It is this deepening corruption, as well as its social acceptance, that has caused such demoralisation in the higher echelons of the bureaucracy. Incidentally, when Imran Khan says he will clean up the system when he comes to power, does he think his party will win at the centre and the provinces simultaneously? He needs to remember that the sprawling provincial bureaucracies do not fall under Islamabad’s control.
One problem Imran Khan and his team do not seem to have grasped is that low government salaries are one of the prime factors behind the widespread corruption. If I am honest, I will have to concede that I was easily able to resist temptation because I had only one child to educate, and my parents did not need my financial support. Also, my writing brought in a little extra income to pay for books. Most civil servants do not fall into this narrow category.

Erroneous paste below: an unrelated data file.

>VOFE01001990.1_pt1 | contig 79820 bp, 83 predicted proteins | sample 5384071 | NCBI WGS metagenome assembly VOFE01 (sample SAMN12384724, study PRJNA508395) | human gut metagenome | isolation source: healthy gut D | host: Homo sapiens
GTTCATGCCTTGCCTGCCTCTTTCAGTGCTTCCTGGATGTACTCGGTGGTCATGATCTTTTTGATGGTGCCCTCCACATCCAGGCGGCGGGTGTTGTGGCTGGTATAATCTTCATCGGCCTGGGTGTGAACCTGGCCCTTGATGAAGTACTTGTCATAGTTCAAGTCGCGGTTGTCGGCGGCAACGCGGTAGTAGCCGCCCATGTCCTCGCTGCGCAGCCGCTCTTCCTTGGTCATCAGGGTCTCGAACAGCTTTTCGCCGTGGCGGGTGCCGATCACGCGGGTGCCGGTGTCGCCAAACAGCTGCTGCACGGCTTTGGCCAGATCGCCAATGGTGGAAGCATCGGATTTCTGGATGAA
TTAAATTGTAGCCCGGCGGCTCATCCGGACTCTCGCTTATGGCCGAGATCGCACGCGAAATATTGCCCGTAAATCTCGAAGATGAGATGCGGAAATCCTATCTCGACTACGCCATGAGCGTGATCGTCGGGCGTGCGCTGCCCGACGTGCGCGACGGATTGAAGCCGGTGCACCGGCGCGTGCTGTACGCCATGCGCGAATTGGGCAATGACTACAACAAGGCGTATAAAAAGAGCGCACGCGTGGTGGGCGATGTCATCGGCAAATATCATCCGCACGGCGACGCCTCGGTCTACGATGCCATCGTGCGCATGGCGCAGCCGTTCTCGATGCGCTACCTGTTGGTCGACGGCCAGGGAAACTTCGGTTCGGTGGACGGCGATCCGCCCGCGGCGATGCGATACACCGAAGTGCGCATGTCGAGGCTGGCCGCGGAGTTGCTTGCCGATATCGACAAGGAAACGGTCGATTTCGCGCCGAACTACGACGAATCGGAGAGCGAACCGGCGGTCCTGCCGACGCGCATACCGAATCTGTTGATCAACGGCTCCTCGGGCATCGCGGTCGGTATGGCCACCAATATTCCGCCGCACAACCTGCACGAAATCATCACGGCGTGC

None of this is to suggest that it is impossible to at least reduce corruption, but it needs a sustained effort, not just empty slogans. Over the years, we have heard plenty of those. Somehow, the bureaucracy needs to be trimmed as it is far larger than our needs. And pay scales need to be brought into step with financial and social reality.
Above all, we must realise that corruption is a fact of life in the developing world. Even industrialised countries have their share of it. So a sense of proportion is needed while tackling this ancient evil.
The writer is the author of Fatal Faultlines: Pakistan, Islam and the West.